Tag Archives: Social Justice

South End Stew: Conversation with Myself

by June BlueSpruce

I am full of despair.

I am feeling wild hope.

Everything I have worked for all my life is in jeopardy.

I have worked all my life to be ready for this moment.

Our country has lost its heart and soul.

Our country, founded on genocide and slavery,
lost its heart and soul long ago.
Our national wounds are exposed for all to see.
Now we have a chance to heal them.

Authoritarianism is more powerful than our movements for change.

Nothing is more powerful than love.
Our adversaries are weak. They have no roots. They will fall.

I feel depressed.

I know how to manage depression and have resources:
loving wife, community, bountiful garden, medications,
ancestors who have my back.
I know what to do. Time to get up off the couch and do it.

I feel powerless.

Those who would destroy our democracy want me to feel powerless.
Then their work is done.
As a white middle-class US citizen, I have more power
than most people in this country and the world.
I need to use it for the good of all.
We call on deep spiritual power that is visible only in its effects.

We are at a critical moment. National leaders who should stand up are sitting on their hands, or worse.

I have no control over anyone’s actions but mine. In this emergency,
how will I stand up to those who wield power like a weapon?
How will I join with others?

Our Constitution, our democracy is at risk. This has global implications.

The founders of our country, all white men of European descent, knew
our democracy was a radical experiment that might fail.
With their strengths and flaws, they did the best they could.
We still don’t know the outcome.
We have the opportunity to determine it.

These are the questions that matter:

What are we called to do?

How will we meet this moment?

Experience Stories of Community Resistance at Social Justice Film Festival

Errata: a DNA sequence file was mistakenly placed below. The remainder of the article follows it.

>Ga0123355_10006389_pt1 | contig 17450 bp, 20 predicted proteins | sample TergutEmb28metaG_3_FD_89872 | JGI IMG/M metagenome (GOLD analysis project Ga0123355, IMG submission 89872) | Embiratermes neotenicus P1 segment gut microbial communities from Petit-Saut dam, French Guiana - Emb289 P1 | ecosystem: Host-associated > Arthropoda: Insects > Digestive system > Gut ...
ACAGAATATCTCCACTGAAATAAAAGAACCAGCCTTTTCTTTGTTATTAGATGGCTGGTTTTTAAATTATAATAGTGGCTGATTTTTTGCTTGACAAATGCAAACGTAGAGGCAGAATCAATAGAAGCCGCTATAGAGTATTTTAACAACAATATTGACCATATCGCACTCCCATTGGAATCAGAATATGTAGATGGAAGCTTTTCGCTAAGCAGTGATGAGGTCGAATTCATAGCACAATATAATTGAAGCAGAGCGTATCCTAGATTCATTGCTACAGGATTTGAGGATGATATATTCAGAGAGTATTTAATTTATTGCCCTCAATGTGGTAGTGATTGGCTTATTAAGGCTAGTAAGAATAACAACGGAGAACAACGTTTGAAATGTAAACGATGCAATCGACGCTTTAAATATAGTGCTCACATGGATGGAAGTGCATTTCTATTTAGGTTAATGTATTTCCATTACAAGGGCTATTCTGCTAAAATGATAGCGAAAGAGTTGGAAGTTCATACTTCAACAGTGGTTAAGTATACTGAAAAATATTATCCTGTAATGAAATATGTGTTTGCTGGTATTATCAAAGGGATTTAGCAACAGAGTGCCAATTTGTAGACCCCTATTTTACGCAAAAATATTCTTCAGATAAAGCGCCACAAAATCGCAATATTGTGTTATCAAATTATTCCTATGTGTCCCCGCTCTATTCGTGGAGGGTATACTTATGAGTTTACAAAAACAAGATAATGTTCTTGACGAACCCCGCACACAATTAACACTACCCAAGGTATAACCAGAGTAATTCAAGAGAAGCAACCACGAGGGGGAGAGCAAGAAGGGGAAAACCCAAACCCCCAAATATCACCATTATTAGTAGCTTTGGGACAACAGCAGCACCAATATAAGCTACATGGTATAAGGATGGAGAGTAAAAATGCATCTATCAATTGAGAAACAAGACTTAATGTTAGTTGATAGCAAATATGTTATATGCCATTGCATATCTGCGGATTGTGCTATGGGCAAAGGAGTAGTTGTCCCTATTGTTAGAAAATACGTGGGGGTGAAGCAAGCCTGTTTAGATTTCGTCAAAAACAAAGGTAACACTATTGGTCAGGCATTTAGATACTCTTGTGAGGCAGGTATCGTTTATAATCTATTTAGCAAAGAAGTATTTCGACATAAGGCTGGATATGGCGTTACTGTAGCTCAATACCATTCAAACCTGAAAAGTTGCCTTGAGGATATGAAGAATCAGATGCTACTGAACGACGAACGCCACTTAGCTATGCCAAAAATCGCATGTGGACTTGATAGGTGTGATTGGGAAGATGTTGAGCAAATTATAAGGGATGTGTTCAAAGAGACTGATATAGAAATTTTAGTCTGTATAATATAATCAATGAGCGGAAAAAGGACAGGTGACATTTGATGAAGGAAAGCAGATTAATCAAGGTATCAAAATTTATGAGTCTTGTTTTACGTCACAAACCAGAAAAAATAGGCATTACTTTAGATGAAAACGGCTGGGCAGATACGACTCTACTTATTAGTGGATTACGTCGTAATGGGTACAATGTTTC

by Guy Oron

The seventh annual Seattle Social Justice Film Festival begins Friday with a focus on immigrant rights, Black liberation, and indigenous futurism. The week-long festival features a number of local and global films. Showings will take place from Oct. 5 to 14 at locations throughout the city, including  the Northwest African-American Museum and Duwamish Longhouse.

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Q&A: Jesse Hagopian on Teaching for Black Lives

Michael Bennett and Macklemore gifting a copy of Teaching for Black Lives to Seattle language arts and social studies teachers

by Carolyn Bick

Former Seahawk Michael Bennett and rapper Macklemore felt strongly enough about the importance of education for Black students that they’re sending copies of Teaching For Black Lives to every every language arts and social studies teacher in middle and high schools in Seattle Public Schools. On Monday, co-editor Jesse Hagopian and his fellow co-editors will hold a discussion on the book and improving education for Black students. Less than a week prior, Hagopian announced the gift that Bennett and Macklemore are making to educators the community.

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Will Sweetened Beverage Tax Money Support The Community Equitably?

by Carolyn Bick

If Mayor Jenny Durkan agrees, most of the money garnered from the Sweetened Beverage Tax will continue to fund education and nutrition programs within the communities most disproportionately affected by the tax.

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Stop the Jail, But Also Stop the Racist and Punitive Family Court System

by S. Annie Chung

Over the past six years, since voters in King County passed a tax levy to pay for a new “Youth and Family Services Center,” opposition has been steadily and relentlessly growing. Hundreds of organizations and countless community members have been part of the No New Youth Jail campaign. As pressure mounts to stop construction, I want to make sure people are thinking not only about the youth jail the County continues to build this very minute, but also about the court facility that is part of the same construction project.

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